Things You'll Need
1, #2, and #3 guards
7, #8, and #10 blades
Canine ear powder
Though they may resemble a huge version of a Scottish terrier, giant schnauzers are the largest variety of the schnauzer breed. Its hardy coat, which can be either black or salt and pepper, resisted weather while driving cattle toward markets in the Bavarian Alps of the early 1900s. Great Danes, and arguably Bouviers as well, contributed to the giant's lineage. Grooming this noble breed requires a patient and experienced hand; complex techniques may be needed.
Brush out your schnauzer's coat thoroughly. Use a fine-toothed comb to ensure that every inch of fur has been completely cleared of matting, which can impede the grooming process.
Proceed with clipping only if you have chosen not to present your giant schnauzer in dog shows. Show-dog schnauzers require a form of advanced grooming known as stripping in order to achieve the correct coat texture and shape. Trims are best for schnauzers who are primarily pets.
Avoid bathing giant schnauzers; a properly textured and maintained coat should resist most dirt and damage. If you must lather up your schnauzer, restrict the bath to the leg furnishings. Add a few drops of vinegar to foster a healthy shine.
Use a #7 blade or #2 or #3 guard to trim your schnauzer's body fur. Cut only the area between the dog's shoulders and elbows, along the body to the sides of his hindquarters. Handle your clippers at an angle that moves from the shoulders and points toward the hind legs.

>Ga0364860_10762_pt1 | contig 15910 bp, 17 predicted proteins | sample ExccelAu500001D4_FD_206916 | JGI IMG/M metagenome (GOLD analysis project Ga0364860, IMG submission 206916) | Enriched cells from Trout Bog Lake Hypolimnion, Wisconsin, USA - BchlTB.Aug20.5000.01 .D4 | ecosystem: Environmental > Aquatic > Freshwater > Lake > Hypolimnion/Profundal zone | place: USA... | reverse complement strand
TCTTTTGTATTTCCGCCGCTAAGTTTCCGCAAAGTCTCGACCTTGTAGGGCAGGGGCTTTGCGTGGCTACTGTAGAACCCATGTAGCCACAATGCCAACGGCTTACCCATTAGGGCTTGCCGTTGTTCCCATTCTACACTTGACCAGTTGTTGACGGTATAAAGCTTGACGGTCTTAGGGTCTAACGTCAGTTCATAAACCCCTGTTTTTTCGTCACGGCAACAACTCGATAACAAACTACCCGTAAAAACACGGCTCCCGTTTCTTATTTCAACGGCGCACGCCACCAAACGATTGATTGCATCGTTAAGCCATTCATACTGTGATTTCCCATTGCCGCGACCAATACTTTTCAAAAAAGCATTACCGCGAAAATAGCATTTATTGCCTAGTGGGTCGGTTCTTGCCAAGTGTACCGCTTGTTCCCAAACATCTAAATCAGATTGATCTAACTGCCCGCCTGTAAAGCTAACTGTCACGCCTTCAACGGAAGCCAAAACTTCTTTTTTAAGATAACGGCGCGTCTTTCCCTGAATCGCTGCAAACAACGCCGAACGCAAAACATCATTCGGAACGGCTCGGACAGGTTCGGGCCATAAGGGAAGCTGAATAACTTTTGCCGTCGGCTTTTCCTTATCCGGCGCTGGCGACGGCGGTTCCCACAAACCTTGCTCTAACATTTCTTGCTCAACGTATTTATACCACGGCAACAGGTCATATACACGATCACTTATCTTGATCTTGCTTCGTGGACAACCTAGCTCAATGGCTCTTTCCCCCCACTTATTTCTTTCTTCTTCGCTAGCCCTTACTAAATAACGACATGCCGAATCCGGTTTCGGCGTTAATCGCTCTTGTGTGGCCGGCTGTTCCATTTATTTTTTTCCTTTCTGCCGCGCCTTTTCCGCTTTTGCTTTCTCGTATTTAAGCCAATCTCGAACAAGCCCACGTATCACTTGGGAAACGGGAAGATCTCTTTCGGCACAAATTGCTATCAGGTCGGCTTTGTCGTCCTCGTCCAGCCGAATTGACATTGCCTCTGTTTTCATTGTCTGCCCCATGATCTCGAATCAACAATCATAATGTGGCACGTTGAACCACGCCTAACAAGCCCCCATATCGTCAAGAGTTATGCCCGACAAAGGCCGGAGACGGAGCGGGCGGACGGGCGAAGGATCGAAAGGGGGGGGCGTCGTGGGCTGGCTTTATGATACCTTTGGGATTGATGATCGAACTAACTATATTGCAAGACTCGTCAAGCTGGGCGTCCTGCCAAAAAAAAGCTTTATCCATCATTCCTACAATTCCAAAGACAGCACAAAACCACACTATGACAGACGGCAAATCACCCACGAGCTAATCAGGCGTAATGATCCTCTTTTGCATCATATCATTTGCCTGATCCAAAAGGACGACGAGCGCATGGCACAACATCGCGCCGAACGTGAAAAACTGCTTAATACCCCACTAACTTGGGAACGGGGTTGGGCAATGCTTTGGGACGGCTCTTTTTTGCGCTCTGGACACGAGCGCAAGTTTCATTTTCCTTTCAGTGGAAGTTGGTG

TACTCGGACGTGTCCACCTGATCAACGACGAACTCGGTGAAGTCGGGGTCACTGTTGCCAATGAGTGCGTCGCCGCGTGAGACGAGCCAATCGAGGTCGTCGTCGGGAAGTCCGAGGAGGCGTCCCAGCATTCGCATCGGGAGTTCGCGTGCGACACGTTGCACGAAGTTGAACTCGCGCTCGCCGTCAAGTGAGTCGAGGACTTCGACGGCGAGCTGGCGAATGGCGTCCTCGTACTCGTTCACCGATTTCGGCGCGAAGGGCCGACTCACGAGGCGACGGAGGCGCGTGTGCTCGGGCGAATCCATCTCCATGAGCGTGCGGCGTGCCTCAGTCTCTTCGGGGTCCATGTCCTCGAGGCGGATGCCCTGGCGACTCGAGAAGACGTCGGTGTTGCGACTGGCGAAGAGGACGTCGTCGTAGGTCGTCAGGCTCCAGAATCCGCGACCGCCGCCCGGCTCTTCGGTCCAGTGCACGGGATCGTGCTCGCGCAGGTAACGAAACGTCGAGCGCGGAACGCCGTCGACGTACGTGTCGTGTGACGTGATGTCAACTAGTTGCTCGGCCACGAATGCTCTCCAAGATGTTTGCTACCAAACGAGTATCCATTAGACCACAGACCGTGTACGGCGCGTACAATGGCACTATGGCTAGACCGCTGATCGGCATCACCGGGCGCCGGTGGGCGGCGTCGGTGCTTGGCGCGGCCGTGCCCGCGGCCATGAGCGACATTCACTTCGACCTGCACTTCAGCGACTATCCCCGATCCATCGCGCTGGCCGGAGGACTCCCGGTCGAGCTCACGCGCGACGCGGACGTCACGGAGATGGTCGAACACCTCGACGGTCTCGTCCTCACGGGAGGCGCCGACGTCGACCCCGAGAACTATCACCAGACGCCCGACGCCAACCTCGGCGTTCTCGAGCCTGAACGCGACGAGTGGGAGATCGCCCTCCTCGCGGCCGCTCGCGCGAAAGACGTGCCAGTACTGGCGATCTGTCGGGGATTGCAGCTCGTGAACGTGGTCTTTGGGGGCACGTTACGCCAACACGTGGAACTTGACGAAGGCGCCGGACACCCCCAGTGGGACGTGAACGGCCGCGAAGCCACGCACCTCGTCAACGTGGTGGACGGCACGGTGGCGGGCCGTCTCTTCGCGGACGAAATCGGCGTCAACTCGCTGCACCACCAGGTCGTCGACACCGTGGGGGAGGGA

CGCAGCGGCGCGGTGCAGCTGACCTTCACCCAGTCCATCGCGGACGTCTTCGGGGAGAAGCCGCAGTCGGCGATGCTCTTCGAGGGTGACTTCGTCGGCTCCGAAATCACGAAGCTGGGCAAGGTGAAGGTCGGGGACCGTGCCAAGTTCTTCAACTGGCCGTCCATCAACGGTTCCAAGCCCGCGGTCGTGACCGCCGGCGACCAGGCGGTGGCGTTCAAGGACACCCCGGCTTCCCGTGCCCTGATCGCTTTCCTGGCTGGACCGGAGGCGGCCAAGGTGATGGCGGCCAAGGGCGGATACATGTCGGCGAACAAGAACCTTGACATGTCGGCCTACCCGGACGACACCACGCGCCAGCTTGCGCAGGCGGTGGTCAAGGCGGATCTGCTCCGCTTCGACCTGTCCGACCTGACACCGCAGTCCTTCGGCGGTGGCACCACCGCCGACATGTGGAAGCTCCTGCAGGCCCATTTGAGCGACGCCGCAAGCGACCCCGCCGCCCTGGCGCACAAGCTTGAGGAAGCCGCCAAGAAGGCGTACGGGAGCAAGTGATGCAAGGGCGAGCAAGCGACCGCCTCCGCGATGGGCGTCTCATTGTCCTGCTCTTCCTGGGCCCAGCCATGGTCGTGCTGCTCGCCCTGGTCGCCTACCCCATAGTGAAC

Trim the back legs of the rear using the #2 or #3 guard. Use a #1 or #2 guard to clip the hair along the inner thighs, emphasizing the natural hairline.
Comb your schnauzer's chest hair downward before trimming it. Trim an upside-down "V" shape formed by the neck and front of the forelegs. Brush away excess hair and clip the chest hair with thinning shears. For the dog's hocks on the rear legs, comb the hair away from the bone, and scissor them so that the hock hairline is straight.
Find your dog's nodular whiskers along his muzzle and brush the beard hair away from the face. Find a #10 blade, with a #1 or #2 guard, to gently trim hair along the ridge of the skull. Use the thinning shears to lightly cut hair away at the corners of the eyes. Clean the top of the head with a trim by a #8 blade or #2 or #3 guard.
Trim inner ear hair with a #10 blade or #1 or #2 guard. Also trim the hair in the dog's paw pads to a short level, using either thinning shears or the current blade. Employ a nail grinder to shorten your schnauzer's nails. Dust his ears with canine ear powder to help prevent wax buildup.
Jeffrey Norman has been writing professionally since 2005. His work has been published in such journals as the "Leland Quarterly" and on the blog, An Apple A Day. Norman earned a Bachelor of Arts in literature and creative writing from Stanford University.